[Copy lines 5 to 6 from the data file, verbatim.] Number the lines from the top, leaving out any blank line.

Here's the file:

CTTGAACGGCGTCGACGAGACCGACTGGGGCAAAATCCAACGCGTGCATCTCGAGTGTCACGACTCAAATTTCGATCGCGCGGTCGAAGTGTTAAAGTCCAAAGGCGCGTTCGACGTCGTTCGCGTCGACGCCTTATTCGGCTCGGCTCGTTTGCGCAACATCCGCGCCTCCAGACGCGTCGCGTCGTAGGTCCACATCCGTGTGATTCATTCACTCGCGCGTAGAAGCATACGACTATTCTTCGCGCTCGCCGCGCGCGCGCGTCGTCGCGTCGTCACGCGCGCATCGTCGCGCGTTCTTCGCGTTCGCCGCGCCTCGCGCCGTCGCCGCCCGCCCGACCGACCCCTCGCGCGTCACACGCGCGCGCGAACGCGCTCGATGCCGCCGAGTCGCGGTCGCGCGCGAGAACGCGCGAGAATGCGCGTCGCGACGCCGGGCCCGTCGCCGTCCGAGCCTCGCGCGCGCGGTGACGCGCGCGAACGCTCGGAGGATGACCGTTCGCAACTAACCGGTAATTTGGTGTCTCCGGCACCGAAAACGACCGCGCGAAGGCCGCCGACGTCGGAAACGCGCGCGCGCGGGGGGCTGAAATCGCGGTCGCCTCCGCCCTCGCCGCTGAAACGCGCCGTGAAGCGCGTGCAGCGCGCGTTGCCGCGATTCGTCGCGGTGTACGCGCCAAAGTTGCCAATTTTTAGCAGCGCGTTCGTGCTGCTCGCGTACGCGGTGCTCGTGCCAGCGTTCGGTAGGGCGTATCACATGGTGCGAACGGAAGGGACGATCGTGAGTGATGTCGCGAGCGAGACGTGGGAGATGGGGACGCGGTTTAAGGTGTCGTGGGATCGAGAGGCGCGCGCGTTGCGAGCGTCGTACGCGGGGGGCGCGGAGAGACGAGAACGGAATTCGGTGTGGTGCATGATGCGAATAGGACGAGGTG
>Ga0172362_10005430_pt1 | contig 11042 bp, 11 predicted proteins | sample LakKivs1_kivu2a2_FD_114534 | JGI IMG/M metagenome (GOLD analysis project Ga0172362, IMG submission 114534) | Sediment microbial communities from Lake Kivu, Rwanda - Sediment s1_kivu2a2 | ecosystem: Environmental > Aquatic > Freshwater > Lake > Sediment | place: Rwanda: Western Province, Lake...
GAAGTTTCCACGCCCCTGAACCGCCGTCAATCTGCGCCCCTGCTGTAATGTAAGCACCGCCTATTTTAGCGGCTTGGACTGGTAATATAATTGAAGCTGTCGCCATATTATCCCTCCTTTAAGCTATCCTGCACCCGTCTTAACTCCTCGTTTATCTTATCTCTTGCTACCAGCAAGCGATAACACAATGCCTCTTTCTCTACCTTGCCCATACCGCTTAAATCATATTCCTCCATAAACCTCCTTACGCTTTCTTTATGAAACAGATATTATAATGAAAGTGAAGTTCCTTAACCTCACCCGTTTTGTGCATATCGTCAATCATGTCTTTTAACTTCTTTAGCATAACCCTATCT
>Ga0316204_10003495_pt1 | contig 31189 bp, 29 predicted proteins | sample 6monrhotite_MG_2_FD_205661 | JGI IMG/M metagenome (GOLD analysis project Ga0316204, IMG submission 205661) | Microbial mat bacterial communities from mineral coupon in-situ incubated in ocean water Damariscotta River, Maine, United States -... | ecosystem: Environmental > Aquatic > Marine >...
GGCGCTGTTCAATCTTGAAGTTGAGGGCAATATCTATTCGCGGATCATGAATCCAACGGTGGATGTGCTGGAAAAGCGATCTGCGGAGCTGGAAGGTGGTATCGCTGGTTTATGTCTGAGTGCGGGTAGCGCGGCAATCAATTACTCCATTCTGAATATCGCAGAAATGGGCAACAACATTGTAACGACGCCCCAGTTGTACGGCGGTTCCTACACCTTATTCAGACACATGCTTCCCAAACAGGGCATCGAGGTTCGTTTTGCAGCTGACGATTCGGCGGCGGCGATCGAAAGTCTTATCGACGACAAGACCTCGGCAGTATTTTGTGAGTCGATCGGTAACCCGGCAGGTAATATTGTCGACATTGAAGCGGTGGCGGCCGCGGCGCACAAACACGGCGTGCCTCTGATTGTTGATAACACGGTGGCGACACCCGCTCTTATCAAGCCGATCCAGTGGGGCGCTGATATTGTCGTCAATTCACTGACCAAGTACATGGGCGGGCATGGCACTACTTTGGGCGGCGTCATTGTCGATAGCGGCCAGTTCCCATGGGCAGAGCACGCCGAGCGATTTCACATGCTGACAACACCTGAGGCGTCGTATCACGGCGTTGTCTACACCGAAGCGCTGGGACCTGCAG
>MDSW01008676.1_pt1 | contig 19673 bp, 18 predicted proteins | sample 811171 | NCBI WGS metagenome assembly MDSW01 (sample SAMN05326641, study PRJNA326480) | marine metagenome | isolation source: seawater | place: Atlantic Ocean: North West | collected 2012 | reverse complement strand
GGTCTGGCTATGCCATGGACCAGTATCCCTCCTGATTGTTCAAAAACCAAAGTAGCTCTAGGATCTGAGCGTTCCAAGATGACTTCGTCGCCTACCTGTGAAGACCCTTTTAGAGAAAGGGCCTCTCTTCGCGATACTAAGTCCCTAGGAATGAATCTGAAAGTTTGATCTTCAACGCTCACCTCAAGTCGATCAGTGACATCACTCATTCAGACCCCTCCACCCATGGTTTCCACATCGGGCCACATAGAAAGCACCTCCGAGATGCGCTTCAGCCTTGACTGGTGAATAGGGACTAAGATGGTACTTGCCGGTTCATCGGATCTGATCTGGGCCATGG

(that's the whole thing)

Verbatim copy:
GGCGCTGTTCAATCTTGAAGTTGAGGGCAATATCTATTCGCGGATCATGAATCCAACGGTGGATGTGCTGGAAAAGCGATCTGCGGAGCTGGAAGGTGGTATCGCTGGTTTATGTCTGAGTGCGGGTAGCGCGGCAATCAATTACTCCATTCTGAATATCGCAGAAATGGGCAACAACATTGTAACGACGCCCCAGTTGTACGGCGGTTCCTACACCTTATTCAGACACATGCTTCCCAAACAGGGCATCGAGGTTCGTTTTGCAGCTGACGATTCGGCGGCGGCGATCGAAAGTCTTATCGACGACAAGACCTCGGCAGTATTTTGTGAGTCGATCGGTAACCCGGCAGGTAATATTGTCGACATTGAAGCGGTGGCGGCCGCGGCGCACAAACACGGCGTGCCTCTGATTGTTGATAACACGGTGGCGACACCCGCTCTTATCAAGCCGATCCAGTGGGGCGCTGATATTGTCGTCAATTCACTGACCAAGTACATGGGCGGGCATGGCACTACTTTGGGCGGCGTCATTGTCGATAGCGGCCAGTTCCCATGGGCAGAGCACGCCGAGCGATTTCACATGCTGACAACACCTGAGGCGTCGTATCACGGCGTTGTCTACACCGAAGCGCTGGGACCTGCAG
>MDSW01008676.1_pt1 | contig 19673 bp, 18 predicted proteins | sample 811171 | NCBI WGS metagenome assembly MDSW01 (sample SAMN05326641, study PRJNA326480) | marine metagenome | isolation source: seawater | place: Atlantic Ocean: North West | collected 2012 | reverse complement strand